No book has helped my own relationships with people more in the last 10 years than “Awareness,” a transcript of a preached retreat given by well-known spiritual director Jesuit Father Tony DeMello. Presented in chapters of just a couple of pages each, “Awareness” proposes that each of us is so caught up in our own desires, expectations of others and personal history that we rarely see the people around us for who they actually are.
The key to the spiritual life, he argues, is to learn how to step back and observe ourselves as we project disappointment and demands upon the world around us. It’s not an easy assignment.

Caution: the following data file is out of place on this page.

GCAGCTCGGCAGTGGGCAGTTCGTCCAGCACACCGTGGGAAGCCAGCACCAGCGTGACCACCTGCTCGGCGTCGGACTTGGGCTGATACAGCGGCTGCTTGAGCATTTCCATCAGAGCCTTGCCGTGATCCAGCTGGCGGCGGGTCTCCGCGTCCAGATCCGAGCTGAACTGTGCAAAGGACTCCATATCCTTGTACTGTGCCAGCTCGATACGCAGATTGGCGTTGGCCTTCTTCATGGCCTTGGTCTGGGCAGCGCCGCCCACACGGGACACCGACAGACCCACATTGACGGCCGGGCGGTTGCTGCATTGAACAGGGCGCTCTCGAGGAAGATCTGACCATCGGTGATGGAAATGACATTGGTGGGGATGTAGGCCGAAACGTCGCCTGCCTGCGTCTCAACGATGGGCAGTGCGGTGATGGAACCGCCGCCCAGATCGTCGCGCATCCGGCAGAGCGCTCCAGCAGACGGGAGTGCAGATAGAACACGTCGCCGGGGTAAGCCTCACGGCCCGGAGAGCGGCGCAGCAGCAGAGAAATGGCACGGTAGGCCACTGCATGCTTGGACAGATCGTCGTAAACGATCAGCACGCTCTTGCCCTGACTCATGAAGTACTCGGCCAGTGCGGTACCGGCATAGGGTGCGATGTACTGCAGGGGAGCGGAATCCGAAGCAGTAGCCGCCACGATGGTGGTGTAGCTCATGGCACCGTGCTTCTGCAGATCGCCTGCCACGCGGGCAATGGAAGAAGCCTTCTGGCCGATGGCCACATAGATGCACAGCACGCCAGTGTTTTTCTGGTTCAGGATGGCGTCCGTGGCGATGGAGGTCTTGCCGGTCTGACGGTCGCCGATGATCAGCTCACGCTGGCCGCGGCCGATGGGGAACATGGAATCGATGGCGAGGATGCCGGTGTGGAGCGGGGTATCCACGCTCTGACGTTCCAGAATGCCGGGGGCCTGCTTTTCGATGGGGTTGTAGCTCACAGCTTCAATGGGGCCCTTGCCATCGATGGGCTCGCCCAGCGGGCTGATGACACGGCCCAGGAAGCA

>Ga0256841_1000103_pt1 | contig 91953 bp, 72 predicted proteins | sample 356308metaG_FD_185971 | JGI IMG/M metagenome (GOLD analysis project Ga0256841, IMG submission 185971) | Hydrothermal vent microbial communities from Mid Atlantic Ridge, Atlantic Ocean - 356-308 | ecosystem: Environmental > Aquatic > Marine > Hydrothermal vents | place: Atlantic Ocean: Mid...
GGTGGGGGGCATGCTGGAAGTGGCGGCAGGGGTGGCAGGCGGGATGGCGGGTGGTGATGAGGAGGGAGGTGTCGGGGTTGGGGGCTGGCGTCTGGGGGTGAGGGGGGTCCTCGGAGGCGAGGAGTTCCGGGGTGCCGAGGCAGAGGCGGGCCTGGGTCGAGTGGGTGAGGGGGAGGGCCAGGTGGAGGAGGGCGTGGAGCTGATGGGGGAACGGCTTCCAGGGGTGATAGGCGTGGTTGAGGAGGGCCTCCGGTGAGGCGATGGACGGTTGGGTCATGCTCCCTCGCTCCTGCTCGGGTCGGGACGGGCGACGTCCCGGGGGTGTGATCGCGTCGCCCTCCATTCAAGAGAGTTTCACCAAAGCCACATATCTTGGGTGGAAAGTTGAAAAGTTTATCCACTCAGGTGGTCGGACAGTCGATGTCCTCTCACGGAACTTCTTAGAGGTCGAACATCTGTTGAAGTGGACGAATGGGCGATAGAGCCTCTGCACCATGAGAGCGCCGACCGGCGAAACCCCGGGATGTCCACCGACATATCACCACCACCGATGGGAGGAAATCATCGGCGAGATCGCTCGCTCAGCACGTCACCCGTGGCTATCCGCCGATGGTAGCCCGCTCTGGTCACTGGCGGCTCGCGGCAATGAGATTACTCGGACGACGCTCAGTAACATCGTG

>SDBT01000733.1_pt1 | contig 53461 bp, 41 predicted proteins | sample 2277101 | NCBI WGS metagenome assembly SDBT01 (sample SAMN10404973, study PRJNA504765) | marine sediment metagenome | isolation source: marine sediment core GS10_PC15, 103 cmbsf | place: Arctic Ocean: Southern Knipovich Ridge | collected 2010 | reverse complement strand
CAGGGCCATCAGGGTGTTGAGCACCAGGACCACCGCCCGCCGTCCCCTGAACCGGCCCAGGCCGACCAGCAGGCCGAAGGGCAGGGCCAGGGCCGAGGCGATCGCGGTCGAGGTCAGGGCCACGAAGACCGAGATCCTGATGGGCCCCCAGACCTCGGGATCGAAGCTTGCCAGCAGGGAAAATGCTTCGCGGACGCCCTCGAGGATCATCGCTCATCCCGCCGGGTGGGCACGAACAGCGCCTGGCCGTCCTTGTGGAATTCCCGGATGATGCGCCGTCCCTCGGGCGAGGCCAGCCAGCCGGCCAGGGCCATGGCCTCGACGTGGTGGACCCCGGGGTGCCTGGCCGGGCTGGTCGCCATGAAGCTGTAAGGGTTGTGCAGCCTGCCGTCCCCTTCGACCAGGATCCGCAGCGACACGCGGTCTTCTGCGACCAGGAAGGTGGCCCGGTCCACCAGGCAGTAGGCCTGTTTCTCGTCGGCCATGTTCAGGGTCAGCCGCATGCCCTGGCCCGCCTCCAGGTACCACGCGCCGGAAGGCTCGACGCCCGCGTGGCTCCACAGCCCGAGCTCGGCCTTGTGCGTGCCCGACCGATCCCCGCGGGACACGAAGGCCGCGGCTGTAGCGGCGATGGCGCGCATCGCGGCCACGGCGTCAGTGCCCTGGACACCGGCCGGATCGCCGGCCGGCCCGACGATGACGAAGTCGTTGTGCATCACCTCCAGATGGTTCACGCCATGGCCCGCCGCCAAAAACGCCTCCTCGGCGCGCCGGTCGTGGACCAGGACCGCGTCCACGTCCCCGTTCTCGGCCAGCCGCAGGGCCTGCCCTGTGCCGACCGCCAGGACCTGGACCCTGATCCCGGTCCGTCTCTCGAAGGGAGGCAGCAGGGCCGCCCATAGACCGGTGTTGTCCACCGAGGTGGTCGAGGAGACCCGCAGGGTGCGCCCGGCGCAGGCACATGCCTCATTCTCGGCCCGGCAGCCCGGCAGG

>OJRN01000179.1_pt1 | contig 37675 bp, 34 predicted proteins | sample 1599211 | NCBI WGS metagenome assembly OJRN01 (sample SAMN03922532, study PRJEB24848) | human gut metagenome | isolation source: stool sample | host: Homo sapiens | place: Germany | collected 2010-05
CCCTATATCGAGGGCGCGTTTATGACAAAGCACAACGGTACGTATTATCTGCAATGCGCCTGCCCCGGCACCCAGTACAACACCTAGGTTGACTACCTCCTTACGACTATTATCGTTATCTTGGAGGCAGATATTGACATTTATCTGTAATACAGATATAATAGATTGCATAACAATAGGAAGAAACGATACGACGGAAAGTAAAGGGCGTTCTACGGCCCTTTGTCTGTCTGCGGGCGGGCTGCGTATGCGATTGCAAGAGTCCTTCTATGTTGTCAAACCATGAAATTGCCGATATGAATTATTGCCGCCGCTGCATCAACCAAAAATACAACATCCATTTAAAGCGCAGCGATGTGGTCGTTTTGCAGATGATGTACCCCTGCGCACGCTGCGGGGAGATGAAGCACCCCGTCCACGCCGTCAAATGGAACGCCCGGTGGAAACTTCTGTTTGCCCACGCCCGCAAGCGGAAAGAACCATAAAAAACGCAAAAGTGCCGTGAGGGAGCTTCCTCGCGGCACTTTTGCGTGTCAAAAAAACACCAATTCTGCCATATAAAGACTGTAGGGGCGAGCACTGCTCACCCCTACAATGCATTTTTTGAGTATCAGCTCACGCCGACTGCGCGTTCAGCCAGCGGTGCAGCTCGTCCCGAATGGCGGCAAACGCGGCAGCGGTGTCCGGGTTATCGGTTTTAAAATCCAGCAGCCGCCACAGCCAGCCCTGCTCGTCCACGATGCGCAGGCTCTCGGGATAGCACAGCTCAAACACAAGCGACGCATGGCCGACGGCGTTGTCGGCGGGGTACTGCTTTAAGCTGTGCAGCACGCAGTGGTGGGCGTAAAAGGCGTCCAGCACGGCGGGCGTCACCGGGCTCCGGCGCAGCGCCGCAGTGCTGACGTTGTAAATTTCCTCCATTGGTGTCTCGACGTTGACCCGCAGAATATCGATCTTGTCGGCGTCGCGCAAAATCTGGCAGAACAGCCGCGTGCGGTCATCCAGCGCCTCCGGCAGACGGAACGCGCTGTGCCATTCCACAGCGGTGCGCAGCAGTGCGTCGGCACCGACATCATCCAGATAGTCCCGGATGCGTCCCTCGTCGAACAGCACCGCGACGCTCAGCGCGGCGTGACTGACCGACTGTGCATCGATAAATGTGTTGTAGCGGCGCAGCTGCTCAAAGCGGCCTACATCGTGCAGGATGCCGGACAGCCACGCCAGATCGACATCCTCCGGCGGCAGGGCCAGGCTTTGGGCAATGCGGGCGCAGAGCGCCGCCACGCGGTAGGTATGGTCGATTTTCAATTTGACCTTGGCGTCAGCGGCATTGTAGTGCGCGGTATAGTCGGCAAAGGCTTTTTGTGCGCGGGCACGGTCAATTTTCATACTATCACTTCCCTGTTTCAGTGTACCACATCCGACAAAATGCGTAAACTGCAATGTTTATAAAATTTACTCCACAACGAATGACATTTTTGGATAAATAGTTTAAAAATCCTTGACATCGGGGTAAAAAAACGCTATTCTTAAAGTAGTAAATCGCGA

His talks are filled with both challenging and funny stories about just how much we all basically wish we could stay asleep rather than face these things about ourselves. But his goal is to help people learn that we are not our disappointments or our resentments, that they are more like little children tugging at our sleeve. We can listen to them and learn from them, befriend them even, but we are ultimately independent of them.
In realizing that we give others the freedom to be who they are, and the same for ourselves.
About the Author
Father Jim McDermott, SJ is associate editor at America magazine.